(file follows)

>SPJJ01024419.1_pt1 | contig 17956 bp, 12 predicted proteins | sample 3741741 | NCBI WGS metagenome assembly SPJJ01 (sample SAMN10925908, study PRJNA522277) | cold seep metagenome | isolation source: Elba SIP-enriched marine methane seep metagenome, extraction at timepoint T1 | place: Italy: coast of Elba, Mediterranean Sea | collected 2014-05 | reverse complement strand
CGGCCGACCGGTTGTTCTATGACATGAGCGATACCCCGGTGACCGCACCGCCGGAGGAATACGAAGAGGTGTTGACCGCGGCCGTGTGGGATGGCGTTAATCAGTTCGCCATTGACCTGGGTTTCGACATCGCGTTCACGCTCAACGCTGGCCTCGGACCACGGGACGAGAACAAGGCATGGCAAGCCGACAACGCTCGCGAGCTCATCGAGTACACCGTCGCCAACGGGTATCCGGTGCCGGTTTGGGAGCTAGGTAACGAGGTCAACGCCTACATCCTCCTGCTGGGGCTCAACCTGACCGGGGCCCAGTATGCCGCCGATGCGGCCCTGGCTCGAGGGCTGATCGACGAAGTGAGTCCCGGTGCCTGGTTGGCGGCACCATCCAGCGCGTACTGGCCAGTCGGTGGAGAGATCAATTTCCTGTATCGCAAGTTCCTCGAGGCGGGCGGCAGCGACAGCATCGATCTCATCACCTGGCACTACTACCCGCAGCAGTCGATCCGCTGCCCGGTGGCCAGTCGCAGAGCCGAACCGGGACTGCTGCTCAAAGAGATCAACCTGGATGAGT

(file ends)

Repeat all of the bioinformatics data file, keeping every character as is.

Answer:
>SPJJ01024419.1_pt1 | contig 17956 bp, 12 predicted proteins | sample 3741741 | NCBI WGS metagenome assembly SPJJ01 (sample SAMN10925908, study PRJNA522277) | cold seep metagenome | isolation source: Elba SIP-enriched marine methane seep metagenome, extraction at timepoint T1 | place: Italy: coast of Elba, Mediterranean Sea | collected 2014-05 | reverse complement strand
CGGCCGACCGGTTGTTCTATGACATGAGCGATACCCCGGTGACCGCACCGCCGGAGGAATACGAAGAGGTGTTGACCGCGGCCGTGTGGGATGGCGTTAATCAGTTCGCCATTGACCTGGGTTTCGACATCGCGTTCACGCTCAACGCTGGCCTCGGACCACGGGACGAGAACAAGGCATGGCAAGCCGACAACGCTCGCGAGCTCATCGAGTACACCGTCGCCAACGGGTATCCGGTGCCGGTTTGGGAGCTAGGTAACGAGGTCAACGCCTACATCCTCCTGCTGGGGCTCAACCTGACCGGGGCCCAGTATGCCGCCGATGCGGCCCTGGCTCGAGGGCTGATCGACGAAGTGAGTCCCGGTGCCTGGTTGGCGGCACCATCCAGCGCGTACTGGCCAGTCGGTGGAGAGATCAATTTCCTGTATCGCAAGTTCCTCGAGGCGGGCGGCAGCGACAGCATCGATCTCATCACCTGGCACTACTACCCGCAGCAGTCGATCCGCTGCCCGGTGGCCAGTCGCAGAGCCGAACCGGGACTGCTGCTCAAAGAGATCAACCTGGATGAGT